A federal judge has issued an injuction blocking certain provisions in Georgia’s new immigration law from taking effect, as they were scheduled to do on Friday. The two sections that Judge Thomas Thrash stopped from going into effect would have criminalized transporting or harboring an undocumented immigrant and required that local and state police check immigration status when detaining someone for a traffic violation or greater crime. The primary rationale for blocking these two sections was that they preempted federal law. In his decision, the judge said that, “The apparent legislative intent is to create such a climate of hostility, fear, mistrust and insecurity that all illegal aliens will leave Georgia.”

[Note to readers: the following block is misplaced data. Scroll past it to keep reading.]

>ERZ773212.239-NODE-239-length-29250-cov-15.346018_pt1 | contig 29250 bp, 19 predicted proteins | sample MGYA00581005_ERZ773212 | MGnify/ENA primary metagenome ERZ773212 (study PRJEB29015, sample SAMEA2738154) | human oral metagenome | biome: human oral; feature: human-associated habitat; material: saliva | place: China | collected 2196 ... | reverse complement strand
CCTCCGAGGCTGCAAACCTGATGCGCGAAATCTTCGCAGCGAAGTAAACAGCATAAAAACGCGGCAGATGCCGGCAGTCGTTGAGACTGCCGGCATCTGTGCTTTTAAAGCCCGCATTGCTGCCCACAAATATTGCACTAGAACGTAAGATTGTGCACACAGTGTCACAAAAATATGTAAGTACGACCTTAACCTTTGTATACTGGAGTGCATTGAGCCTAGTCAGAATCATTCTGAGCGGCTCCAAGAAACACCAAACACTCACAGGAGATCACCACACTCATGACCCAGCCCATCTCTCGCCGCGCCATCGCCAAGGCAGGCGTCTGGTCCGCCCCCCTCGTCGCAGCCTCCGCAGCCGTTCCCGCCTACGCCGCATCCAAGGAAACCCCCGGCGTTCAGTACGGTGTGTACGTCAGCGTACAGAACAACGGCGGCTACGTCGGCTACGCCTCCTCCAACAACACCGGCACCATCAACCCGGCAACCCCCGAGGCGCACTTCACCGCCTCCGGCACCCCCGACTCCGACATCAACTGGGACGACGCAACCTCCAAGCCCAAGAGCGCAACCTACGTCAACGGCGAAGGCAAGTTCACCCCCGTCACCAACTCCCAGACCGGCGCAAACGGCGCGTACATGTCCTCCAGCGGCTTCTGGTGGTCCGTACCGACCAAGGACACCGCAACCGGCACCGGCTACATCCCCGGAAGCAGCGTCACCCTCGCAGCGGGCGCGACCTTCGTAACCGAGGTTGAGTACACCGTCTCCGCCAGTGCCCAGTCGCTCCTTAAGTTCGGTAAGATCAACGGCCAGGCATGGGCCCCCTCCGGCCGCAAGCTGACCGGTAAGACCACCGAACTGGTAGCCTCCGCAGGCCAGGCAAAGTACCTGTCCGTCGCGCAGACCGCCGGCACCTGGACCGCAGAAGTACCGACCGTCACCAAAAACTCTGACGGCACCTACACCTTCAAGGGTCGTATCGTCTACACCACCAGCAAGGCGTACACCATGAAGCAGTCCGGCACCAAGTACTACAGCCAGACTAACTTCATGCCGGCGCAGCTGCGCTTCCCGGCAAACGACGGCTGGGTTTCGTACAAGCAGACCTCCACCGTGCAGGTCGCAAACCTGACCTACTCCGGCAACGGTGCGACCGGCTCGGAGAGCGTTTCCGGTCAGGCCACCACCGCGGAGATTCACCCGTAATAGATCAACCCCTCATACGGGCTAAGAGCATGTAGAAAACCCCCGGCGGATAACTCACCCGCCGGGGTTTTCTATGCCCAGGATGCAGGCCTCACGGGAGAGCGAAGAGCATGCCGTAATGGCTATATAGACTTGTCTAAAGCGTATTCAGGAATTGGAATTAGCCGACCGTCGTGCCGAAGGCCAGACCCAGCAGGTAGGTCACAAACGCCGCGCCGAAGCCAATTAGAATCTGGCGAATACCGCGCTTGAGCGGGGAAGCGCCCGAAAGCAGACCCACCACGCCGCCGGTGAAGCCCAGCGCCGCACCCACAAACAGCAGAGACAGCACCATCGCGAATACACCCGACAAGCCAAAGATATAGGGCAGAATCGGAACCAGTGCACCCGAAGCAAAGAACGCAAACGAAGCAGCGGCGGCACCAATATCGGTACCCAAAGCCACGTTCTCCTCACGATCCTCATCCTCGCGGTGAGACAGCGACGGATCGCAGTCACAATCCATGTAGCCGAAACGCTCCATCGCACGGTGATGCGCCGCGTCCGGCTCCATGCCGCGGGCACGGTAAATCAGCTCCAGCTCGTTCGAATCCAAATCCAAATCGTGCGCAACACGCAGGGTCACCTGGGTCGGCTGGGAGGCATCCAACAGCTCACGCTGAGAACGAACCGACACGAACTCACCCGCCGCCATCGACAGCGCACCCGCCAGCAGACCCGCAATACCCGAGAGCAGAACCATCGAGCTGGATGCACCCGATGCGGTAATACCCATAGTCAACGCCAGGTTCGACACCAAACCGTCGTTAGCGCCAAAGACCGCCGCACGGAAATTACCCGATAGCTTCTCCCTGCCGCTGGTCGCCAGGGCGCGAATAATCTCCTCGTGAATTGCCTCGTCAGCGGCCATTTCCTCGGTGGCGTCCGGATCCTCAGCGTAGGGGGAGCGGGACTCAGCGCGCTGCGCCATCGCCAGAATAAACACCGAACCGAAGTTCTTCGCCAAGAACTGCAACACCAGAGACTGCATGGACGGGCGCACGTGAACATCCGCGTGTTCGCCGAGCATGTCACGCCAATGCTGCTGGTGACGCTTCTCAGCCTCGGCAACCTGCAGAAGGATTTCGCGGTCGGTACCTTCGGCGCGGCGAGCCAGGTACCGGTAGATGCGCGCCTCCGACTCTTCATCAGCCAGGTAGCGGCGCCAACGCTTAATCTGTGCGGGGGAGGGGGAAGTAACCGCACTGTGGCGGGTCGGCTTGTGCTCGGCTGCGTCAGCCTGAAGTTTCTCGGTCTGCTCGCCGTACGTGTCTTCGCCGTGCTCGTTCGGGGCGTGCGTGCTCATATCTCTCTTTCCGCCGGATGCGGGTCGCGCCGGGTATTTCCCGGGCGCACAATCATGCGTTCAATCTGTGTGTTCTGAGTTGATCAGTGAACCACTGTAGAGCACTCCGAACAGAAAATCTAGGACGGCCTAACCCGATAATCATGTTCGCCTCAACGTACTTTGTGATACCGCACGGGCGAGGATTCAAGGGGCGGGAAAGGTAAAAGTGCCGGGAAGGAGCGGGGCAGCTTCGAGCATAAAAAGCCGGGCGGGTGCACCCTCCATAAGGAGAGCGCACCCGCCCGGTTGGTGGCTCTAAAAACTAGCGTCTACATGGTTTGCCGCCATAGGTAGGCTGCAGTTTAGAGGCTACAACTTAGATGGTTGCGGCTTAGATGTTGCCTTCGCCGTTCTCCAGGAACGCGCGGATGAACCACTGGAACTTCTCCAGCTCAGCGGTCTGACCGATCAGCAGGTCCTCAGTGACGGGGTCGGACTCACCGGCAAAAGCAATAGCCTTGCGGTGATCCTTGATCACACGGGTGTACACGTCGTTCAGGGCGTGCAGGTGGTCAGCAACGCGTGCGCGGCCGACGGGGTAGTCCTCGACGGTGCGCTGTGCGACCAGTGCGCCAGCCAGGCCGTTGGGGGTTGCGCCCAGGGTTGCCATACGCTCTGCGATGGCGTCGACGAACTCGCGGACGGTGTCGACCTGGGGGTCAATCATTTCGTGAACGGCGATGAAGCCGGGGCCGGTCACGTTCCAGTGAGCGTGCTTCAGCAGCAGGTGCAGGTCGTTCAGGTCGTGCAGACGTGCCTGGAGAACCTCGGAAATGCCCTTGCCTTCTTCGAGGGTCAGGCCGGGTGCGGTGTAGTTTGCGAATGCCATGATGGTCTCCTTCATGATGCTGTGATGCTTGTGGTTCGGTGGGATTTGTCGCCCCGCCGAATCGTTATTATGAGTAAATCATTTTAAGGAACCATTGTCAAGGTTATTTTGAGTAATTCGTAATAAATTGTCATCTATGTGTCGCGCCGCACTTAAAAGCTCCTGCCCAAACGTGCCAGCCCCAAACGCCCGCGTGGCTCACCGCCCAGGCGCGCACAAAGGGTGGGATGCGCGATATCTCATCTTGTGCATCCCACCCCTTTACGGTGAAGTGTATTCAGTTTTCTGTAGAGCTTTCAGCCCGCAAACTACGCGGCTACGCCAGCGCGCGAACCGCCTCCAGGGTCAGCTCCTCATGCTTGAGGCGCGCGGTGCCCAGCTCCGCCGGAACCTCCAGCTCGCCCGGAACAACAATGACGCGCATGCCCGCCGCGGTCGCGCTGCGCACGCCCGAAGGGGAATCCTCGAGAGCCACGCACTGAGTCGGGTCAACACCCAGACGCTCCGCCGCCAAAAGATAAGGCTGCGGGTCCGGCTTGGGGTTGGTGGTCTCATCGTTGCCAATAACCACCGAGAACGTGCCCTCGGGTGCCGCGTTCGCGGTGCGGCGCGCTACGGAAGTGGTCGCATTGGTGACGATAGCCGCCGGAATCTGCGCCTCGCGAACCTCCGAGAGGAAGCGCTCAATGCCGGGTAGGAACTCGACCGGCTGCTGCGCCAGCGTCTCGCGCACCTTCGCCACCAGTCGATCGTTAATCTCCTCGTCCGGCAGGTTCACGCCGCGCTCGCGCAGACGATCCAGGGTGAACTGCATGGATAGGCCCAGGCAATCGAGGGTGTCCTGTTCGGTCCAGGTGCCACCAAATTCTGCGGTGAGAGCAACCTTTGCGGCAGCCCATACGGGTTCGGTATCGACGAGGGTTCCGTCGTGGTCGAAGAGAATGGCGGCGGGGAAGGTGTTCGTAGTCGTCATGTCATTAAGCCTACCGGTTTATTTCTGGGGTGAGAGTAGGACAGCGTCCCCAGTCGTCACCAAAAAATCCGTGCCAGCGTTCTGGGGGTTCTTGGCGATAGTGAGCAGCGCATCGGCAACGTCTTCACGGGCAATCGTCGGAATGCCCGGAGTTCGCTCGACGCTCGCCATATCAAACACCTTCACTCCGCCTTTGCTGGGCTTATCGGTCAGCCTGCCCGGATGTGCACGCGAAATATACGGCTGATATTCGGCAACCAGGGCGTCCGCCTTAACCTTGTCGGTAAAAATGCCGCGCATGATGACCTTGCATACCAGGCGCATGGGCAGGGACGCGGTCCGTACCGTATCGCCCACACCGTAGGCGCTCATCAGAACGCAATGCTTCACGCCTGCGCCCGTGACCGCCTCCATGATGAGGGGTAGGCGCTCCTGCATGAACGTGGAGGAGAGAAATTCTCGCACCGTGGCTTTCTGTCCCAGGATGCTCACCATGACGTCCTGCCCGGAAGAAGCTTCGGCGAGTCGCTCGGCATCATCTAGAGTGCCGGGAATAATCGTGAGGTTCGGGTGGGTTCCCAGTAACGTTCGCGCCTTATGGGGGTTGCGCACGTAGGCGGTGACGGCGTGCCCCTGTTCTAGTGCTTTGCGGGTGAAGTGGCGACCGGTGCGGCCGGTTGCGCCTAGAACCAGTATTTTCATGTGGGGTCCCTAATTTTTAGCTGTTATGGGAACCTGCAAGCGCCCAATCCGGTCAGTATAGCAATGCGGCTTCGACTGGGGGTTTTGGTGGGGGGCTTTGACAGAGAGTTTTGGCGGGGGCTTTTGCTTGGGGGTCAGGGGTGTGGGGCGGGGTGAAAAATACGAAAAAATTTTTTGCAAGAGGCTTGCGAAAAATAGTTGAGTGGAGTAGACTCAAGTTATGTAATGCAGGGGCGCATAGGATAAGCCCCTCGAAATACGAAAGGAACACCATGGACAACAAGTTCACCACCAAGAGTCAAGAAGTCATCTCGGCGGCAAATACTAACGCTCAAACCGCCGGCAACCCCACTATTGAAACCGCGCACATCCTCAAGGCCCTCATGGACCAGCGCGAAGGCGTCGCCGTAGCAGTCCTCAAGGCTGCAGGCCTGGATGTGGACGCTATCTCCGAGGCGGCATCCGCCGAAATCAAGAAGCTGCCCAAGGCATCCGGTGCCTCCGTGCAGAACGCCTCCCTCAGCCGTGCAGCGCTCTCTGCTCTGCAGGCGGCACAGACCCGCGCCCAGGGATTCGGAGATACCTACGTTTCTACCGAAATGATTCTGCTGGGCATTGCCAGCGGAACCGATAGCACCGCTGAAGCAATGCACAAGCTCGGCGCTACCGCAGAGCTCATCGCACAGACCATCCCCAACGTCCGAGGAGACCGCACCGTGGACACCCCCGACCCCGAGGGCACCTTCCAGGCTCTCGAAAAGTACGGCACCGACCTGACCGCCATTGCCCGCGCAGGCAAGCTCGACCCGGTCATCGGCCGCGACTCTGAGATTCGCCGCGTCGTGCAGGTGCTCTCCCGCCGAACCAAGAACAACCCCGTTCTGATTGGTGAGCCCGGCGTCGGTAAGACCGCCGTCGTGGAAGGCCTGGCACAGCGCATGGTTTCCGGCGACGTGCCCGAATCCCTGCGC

In last week’s hearing on the law, Thrash expressed considerable skepticism with these two sections, repeatedly asking the state’s attorney serious questions about what their actual effects on the lives of immigrants and their friends and relatives would be in practice.
However, Thrash also dismissed many parts of the lawsuit brought by civil and immigrant rights groups, including those that objected to other sections of the bill on the basis that they would inevitably lead to racial profiling and violated Fourth and Fourteenth Amendment rights.
One of the more controversial sections that the judge permitted, set to phase in at the beginning of next year, according to the Associated Press, will require businesses to check the documentation of all of their employees using the federal E-Verify program. The law’s critics have blamed this provision for the recent labor shortages on Georgia farms, which are dealing significant damage to this year’s crops, as immigrant workers flee the state in large numbers.